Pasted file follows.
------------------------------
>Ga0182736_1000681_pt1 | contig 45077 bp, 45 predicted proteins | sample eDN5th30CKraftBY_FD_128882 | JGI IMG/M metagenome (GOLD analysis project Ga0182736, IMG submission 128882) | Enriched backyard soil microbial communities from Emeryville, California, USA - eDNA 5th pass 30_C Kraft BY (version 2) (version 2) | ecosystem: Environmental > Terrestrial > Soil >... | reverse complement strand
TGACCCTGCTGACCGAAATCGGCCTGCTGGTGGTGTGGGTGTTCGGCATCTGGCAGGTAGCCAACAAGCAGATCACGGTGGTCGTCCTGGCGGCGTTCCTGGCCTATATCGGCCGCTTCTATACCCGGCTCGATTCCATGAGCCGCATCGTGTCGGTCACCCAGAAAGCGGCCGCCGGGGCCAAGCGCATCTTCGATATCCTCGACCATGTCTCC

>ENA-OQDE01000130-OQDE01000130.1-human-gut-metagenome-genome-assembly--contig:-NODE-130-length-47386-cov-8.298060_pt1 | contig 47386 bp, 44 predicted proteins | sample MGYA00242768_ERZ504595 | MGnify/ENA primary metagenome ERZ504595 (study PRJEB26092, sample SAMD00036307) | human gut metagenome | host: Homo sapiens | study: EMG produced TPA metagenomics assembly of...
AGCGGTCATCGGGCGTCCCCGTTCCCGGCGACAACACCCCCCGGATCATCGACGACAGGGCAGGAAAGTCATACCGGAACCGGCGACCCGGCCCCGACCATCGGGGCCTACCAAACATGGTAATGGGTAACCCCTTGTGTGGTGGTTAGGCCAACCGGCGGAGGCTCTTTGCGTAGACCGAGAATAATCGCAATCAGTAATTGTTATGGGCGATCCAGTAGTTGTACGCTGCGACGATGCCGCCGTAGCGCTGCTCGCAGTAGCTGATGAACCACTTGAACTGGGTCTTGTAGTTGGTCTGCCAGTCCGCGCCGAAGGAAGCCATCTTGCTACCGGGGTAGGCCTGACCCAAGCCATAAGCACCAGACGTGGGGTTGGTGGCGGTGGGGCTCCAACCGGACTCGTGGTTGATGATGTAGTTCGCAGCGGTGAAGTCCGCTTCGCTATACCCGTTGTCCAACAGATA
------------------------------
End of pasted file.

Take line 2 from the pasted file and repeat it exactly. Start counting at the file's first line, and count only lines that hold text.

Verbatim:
TGACCCTGCTGACCGAAATCGGCCTGCTGGTGGTGTGGGTGTTCGGCATCTGGCAGGTAGCCAACAAGCAGATCACGGTGGTCGTCCTGGCGGCGTTCCTGGCCTATATCGGCCGCTTCTATACCCGGCTCGATTCCATGAGCCGCATCGTGTCGGTCACCCAGAAAGCGGCCGCCGGGGCCAAGCGCATCTTCGATATCCTCGACCATGTCTCC